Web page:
Friday, March 2, 2012

Mysterious Etruscan Itinerary with artist Monica Ferrando

painting by Monica Ferrando 

Among those who rediscovered the Etruscan sites in central Italy and publicized them with their books were  Scots  and  English including Lady Elizabeth Hamilton Gray  and George Dennis, accompanied by  artist S.J. Ainsley  whose drawings  show the tombs as they once were.
  Jules Martha’s  L’Arte Etrusque  published in Paris in 1889  has color plates depicting  the magnificent art, coins, jewellery, mirrors and bronzes of the Etruscan civilization that were coming to light.

 D.H. Lawrence lived for some time in Tarquinia and  his  Etruscan Places   published in 1929,  captures  some of the mystery of this  little  known civilization.

Norchia rock hewn tombs - photo by John Ferro Sims 
In order to recapture the emotions of those pioneer days, I suggest a visit to  Norchia or  Grotta Porcina near Vetralla or Castel d’Asso outside Viterbo.

 Early spring is the best time for  these Indiana Jones type of explorations, for the grass will not be high  and snakes will still be hibernating.

Vetralla panorma from the south
Take a walk in the countryside to visit  the  newly discovered site of Demetra’s  sanctuary known as  Bagno Sacro, sacred bath.

design of Demetra sanctuary 
the entrance to Demetra's sanctuary near Vetralla

riding along an Etruscan via cava 
Here a metre high terracotta statue of the goddess was recently found at the end of a track similar to other vie cave paths carved in the tufa stone  throughout the area.

statue of Demetra, now in storage at Museo Etrusco, Viterbo

In her delicate, dreamy pastels, local artist Monica Ferrando  perfectly interprets the Etruscan  love for nature and the story of Demetra.   More of Monica's work can be seen here and on her new website.
Monica Ferrando, photo by Corinna Cuniberto

 When not traveling between Venice and Rome or sketching at the Louvre, she pours out her love for the area  working in  her south-facing Vetralla studio set in a luxuriant garden. 

On March  8th   there is free entrance to the Necropolis and Museo Etrusco  in Tarquinia for  women, just another reminder that theirs was a matriarchial society and Etruscan women were more liberated than their Roman neighbors.  



  1. As you know already MJ, David and I are both fascinated by the local Etruscan sites and back your recommendations to explore these places if you visit the area. Well worth doing so.

    1. Thanks Linda for your support, why not share with your huge UK following..we might be able to entice some other Brits to come visit our wonderful area. Hope to see you and David on the 9th.

    2. Have to say I have seen most of the region a number of tims...and i will never get tired of the tombs-sutri, cerveteri, tarquinia, vulci, all of these places...sorano, soriano etc. Wonderful. You need a week at least to really walk through them-I have taken so many photos there, but I still find them so intruiging i will certainly return. Kind of tired of the cities now.
      I would also recommend 'Etruscan Places'...which has a spot in my library (in italy).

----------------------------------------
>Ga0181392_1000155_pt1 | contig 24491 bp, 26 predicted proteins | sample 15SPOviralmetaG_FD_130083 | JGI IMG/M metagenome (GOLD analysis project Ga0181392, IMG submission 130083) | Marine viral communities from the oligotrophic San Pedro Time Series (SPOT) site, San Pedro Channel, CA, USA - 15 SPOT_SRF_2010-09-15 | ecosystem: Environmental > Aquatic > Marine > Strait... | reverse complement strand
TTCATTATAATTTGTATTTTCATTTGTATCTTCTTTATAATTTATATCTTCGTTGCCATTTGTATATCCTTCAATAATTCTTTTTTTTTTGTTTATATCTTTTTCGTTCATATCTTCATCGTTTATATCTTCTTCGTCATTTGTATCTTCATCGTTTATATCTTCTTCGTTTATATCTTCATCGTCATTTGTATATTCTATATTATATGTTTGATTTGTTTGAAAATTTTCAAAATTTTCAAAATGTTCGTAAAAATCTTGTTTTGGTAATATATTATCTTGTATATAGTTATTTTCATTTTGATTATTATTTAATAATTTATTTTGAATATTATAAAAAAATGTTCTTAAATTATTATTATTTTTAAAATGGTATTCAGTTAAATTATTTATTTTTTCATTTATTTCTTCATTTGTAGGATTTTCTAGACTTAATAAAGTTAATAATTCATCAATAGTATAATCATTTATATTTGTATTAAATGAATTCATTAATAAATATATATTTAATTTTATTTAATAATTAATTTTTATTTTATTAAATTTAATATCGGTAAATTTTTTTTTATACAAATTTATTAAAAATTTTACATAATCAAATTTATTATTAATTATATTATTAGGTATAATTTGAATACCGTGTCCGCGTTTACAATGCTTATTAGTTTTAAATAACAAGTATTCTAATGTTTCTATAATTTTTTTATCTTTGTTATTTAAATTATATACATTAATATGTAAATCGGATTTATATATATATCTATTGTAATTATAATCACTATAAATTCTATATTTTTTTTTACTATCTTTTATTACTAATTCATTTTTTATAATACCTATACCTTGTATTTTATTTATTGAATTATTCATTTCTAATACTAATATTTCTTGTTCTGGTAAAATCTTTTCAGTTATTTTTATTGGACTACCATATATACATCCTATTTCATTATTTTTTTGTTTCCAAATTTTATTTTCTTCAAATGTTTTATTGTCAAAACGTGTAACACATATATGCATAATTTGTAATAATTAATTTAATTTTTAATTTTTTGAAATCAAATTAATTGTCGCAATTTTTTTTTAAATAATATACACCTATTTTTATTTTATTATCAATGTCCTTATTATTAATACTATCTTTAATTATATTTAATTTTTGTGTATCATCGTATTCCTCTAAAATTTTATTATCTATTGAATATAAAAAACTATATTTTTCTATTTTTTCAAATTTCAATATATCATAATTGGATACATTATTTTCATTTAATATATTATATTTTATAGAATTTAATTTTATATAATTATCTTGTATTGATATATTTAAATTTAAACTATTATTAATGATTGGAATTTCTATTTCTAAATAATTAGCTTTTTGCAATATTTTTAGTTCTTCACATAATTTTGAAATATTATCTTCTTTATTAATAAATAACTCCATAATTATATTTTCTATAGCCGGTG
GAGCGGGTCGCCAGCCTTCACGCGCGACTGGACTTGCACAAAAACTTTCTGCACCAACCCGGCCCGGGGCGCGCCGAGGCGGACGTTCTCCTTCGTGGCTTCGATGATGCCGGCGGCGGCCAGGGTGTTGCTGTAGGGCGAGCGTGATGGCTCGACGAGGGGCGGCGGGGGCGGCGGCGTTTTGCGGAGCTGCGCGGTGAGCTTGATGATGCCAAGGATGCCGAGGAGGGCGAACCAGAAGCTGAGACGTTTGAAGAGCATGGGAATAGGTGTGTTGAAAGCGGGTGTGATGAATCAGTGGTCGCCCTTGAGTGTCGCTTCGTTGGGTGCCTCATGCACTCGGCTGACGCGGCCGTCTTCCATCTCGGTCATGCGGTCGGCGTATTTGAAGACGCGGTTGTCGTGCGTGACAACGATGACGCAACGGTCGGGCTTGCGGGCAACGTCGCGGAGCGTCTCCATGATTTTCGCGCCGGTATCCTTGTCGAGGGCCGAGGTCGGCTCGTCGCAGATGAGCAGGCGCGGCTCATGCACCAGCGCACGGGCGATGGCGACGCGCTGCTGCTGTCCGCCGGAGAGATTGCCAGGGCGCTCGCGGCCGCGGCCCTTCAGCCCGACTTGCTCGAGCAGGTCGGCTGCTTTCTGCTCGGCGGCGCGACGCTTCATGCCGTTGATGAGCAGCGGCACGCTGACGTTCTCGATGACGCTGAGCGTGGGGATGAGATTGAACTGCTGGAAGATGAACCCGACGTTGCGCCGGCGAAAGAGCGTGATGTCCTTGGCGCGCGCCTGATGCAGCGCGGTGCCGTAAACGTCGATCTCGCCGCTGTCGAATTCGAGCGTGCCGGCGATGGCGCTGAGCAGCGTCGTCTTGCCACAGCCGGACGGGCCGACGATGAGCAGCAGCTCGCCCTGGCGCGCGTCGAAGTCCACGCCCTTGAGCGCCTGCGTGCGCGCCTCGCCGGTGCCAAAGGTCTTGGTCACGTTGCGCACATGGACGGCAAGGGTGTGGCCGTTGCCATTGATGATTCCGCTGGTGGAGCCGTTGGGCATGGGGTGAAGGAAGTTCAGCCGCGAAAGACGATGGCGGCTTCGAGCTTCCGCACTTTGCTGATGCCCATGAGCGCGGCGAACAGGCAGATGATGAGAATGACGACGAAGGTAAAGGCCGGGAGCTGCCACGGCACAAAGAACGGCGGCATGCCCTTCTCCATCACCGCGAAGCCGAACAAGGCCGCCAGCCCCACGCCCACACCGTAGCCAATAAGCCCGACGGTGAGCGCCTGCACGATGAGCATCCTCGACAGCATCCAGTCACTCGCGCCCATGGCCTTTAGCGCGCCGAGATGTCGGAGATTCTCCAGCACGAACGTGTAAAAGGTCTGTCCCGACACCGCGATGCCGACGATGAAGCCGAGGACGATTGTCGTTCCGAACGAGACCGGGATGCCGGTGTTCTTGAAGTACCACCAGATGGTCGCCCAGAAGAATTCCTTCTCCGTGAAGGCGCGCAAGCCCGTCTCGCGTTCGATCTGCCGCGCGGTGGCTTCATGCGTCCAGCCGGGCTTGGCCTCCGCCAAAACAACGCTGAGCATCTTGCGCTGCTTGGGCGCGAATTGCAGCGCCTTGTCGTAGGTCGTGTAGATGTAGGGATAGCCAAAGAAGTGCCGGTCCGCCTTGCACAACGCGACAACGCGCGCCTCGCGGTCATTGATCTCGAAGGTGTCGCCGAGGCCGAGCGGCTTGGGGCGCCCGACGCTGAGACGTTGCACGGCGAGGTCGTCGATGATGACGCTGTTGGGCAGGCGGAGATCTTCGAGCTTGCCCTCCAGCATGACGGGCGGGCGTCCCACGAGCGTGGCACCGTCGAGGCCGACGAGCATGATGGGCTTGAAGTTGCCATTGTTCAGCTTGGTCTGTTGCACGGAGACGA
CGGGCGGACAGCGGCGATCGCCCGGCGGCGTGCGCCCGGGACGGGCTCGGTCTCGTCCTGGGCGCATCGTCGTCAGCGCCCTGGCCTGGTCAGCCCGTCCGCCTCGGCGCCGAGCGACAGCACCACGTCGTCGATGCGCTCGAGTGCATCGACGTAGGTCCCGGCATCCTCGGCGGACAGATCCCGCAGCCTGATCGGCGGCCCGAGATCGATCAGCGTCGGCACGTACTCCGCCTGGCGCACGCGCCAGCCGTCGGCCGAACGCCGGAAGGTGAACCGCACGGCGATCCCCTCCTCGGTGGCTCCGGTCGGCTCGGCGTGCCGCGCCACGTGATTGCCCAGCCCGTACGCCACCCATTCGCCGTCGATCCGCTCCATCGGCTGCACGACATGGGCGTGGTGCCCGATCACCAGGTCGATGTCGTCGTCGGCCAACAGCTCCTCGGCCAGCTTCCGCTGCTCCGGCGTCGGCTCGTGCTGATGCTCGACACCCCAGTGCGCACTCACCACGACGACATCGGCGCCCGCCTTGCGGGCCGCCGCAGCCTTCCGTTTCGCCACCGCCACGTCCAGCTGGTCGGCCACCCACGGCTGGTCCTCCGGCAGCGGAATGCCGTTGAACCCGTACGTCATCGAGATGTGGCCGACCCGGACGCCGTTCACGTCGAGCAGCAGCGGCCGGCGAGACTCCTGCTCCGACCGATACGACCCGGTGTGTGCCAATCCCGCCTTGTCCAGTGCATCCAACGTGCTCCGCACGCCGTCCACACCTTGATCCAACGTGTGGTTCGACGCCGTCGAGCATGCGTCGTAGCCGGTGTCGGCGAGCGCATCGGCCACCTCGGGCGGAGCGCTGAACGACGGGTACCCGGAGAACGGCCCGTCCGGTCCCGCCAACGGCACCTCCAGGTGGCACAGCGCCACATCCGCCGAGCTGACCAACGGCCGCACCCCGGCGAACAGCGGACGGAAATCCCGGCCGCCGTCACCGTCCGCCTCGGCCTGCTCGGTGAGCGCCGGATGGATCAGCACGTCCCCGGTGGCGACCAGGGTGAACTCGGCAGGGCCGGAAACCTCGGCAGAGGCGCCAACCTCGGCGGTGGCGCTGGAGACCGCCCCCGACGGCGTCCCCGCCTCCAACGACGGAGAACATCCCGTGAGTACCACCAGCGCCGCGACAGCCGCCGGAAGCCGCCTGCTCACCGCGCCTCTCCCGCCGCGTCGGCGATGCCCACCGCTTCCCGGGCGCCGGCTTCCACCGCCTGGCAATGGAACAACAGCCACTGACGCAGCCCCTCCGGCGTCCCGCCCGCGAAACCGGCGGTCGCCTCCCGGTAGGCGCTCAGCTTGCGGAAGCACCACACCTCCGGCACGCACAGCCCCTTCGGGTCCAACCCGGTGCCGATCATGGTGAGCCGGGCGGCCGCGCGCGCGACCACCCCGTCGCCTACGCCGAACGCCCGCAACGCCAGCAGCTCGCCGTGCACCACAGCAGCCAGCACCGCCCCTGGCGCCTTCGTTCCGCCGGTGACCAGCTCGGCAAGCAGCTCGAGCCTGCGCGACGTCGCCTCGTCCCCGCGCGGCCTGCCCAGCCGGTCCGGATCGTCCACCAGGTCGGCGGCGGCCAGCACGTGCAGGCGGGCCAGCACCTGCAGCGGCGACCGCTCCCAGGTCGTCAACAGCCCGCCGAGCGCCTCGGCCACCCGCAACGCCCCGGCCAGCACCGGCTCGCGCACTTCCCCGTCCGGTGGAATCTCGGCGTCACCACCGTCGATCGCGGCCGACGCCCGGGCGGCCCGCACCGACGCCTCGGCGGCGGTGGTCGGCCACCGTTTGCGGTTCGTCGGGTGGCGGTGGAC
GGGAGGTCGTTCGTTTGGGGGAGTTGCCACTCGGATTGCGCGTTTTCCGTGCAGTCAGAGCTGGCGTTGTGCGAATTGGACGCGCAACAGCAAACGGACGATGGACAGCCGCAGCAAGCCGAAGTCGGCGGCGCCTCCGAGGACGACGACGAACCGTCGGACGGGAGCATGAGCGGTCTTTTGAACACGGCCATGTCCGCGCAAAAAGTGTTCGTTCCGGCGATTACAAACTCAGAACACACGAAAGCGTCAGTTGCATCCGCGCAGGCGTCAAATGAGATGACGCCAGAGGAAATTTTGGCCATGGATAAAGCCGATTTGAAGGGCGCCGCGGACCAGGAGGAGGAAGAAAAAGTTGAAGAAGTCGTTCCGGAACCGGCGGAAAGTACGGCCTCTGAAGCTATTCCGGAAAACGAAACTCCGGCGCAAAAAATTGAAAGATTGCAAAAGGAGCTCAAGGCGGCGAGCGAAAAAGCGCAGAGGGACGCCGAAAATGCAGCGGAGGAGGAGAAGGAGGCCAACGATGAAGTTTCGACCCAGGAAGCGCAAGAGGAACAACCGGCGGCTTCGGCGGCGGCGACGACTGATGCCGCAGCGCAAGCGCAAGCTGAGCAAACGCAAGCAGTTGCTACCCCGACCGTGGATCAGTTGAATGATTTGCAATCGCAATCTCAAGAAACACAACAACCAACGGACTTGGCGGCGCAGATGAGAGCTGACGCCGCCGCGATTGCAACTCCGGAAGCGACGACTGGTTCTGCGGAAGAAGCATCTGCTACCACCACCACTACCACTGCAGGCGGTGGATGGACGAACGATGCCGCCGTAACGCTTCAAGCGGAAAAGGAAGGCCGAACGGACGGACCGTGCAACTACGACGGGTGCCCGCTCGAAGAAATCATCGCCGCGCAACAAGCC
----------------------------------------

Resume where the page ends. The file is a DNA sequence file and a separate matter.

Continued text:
2. "I suggest a visit to Norchia or Grotta Porcina..."

    What about a visit to Norchia and Grotta Porcina? Ah, the perils of reading your book. There's too much I want to see.

    1. Both places merit a visit. Thanks for boosting my book..copies can be ordered directly from this page by clicking on the book cover. We mail out twice a week. Its a must for visitors, cruisers stopping in Civitavecchia.

  3. Great article! (Pat Smith)

  4. What riches! Takes me back forty+ years to weekends when we took small children to Norchia, Vetralla, et al. and they all wanted to become archaeologists.

    1. Dear Peter, things havnt changed that much in the area, still wild and rustic. Unfortunately near Lake Bolsena dozens of wind towers have been installed.

  5. I just finished reading your book Etruria for the third time, and anticipating my visit at the end of April. I'm trying to figure out what I can squeeze into a mere 5 days. It gets more difficult with each reading -ML

  6. Thank you all for the comments. The copy of "Song of the Flutist" has been awarded to Linda McFall of Marta, Italy.

    Motivation: with her large following and background as librarian and book reviewer, Linda will be able to give more exposure to people interested in literature about the Etruscans and our area.
    The book is being mailed out to Linda this morning.
    M.J. Cryan
    April 2, 2012.

    1. It has taken a long time for this title to reach the top of my Mt TBR pile, but at last it has been read, and the review will be published before the end of the year. Sorry it has taken so long, but the win was appreciated. I will be linking back to this post when it is published.

  7. My husband and I spent so many wonderful days and weekends exploring Etruscan country. It truly is mysterious. Every time we rounded a corner on a narrow country road we expected to see an ancient Etruscan standing by the roadside with that enimatic smile. I have written about these pleasures inmy memoir,Coins in theFountain.
    Thanks for such a lovely post.

  8. Etruscan seems to be a very interesting place to me now that I have read your blog. I wan to see and know more about the place. Looking forward to reading your next posts.